28 June 2006

Afternoon At The Movies

Had to go into Manhattan early today, at the ungodly hour of 9:30, to be filmed for yet another Green Day documentary (who still watches these things anyway?) and was shocked to find the subway crammed with people headed in the same direction, also apparently with the intention of conducting some sort of business or work. Who knew? This sort of thing apparently goes on every morning, and I will have to remind myself of that next time I catch myself agonizing about not having a job like normal people. Apparently the world of the abnormal is not without its compensations.

Filming wrapped up by noon or so, and since I was in the area, I tried to track down the illustrious Chadd Derkins, who works nearby, to see if we could set up an inpromptu lunch appointment, but no luck. Tried another job-having crony on the West Side, with similar non-results. By this time it was getting toward 1:30 and I found myself in front of the Clearview cinema on W 23 St. Hmmm, I mused, wasn't I just complaining about not having seen a movie in ages? Did I have to be anywhere else for the next two hours? Yes and no, respectively, and I bought a ticket for Click, the new Adam Sandler film.

Now I don't know whether it's respectable to admit this, but I've always had a soft spot for Adam Sandler. True, much of his humor is obnoxious and infantile, but then so is much of mine. Even the fact that he makes millions of dollars from his and I mostly just annoy people with mine hasn't been enough to put me off, and I think that's because Sandler so clearly enjoys what he's doing, and I in turn enjoy seeing that. For all I know, he may be impossible to deal with in real life, but in his film persona, at least, he comes across like a man who's managed to blend many of the best qualities of childhood into his adult life.

All I was looking for this afternoon was a little laughter and escapism, but I got much more than I bargained for. The first half of the film was hilarious, often in the usual juvenile, slapstick way (Sandler tormenting the neighborhood brat was hilarious, and the row of kids behind me laughed just as loud as I did), but then it unexpectedly slipped into serious drama, and I don't mean that in a bad way at all. There were still lots of funny bits to keep it lively and flowing, but before you knew it, you'd been led into an examination of some of life's (and death's) Big Questions.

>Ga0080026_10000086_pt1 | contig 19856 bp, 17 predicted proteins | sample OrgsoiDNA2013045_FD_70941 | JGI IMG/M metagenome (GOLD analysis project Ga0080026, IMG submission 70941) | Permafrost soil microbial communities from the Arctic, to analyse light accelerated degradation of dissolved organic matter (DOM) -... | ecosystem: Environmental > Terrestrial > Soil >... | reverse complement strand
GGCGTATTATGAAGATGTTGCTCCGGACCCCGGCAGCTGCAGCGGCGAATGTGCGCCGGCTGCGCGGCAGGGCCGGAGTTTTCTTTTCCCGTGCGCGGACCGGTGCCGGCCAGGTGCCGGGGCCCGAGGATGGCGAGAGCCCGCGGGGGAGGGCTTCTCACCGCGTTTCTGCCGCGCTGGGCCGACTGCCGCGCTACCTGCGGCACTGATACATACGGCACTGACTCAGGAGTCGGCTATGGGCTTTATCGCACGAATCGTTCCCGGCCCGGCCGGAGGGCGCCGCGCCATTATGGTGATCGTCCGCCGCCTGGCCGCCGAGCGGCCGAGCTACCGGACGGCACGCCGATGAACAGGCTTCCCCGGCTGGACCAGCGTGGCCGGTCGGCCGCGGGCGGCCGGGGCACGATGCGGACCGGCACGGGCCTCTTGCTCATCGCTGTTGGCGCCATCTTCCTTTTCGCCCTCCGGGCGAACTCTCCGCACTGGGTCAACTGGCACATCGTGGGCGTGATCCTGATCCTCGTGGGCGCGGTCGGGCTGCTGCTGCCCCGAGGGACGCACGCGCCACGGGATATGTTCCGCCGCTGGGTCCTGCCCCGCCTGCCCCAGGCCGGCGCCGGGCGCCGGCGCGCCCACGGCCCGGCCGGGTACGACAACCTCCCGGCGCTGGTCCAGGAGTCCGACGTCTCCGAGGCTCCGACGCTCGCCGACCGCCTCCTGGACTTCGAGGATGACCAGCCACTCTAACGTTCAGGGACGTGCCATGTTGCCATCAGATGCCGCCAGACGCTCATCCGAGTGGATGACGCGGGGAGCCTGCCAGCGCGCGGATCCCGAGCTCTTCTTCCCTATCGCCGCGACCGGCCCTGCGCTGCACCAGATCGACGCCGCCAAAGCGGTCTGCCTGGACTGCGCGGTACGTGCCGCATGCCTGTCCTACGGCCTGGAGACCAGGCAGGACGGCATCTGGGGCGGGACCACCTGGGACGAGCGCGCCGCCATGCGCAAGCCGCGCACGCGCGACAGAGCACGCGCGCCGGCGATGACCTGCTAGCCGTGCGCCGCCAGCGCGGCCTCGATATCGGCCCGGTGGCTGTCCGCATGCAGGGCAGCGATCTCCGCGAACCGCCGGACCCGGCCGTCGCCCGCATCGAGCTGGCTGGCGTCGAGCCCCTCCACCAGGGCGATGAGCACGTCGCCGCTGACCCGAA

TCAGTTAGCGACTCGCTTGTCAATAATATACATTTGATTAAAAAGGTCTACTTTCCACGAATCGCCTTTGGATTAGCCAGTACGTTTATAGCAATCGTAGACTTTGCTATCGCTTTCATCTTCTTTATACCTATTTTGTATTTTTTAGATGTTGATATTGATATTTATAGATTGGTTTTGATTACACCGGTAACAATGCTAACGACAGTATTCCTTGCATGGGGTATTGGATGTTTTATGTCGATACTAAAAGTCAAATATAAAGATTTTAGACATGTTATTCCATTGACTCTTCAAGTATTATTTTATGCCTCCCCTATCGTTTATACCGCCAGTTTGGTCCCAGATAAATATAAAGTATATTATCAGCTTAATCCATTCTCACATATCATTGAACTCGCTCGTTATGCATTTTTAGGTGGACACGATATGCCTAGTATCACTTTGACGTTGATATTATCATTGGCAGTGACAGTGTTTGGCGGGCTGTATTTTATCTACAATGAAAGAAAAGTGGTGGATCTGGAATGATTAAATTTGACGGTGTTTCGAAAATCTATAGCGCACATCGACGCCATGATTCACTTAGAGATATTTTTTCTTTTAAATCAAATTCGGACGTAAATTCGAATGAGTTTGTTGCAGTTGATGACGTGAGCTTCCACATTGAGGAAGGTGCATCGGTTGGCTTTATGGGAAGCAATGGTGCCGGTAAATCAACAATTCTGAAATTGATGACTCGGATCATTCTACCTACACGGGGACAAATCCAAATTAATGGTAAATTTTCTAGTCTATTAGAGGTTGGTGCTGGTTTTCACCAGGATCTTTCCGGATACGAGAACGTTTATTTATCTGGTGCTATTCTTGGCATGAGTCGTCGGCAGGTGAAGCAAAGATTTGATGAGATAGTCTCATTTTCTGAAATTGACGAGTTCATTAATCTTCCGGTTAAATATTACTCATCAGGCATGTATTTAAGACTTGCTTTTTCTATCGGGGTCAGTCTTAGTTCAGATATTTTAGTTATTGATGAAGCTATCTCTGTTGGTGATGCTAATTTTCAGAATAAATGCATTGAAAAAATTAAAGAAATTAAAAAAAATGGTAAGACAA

The premise of the film is that Sandler acquires a device enabling him to fast forward through life's difficult, boring or unpleasant bits; the fairly predictable catch is that without them, there's not much left to life. There's an angel involved, too, and if this is beginning to sound like It's A Wonderful Life, that's probably not coincidental. If, of course, you hated It's A Wonderful Life, you might as well stop reading now, but I loved that film, I loved this one, and Click, in my opinion, is a worthy successor. I laughed, I cried, I felt re-invigorated and uplifted, and in my book, that's my money's worth gotten, even at $10.50 (for an afternoon matinee, though?). And whether you want to believe it or not, that Adam Sandler can actually act. It's good to see my faith in the boy wasn't misplaced.

1 comment:

Tim said...

God, was it one of those godawful Green Day DVD thing you were beng interviewed for, do you really need that money? Only Kidding. Love the blog. I wanna hear more stories of Lookout Past, i was reading one of your aboslutly zippo columns from a while back, the one about growing up in detroit, from like 1989. It really touched me, it was great, you know, in that way its not supposed to be great. Anyway, have fun.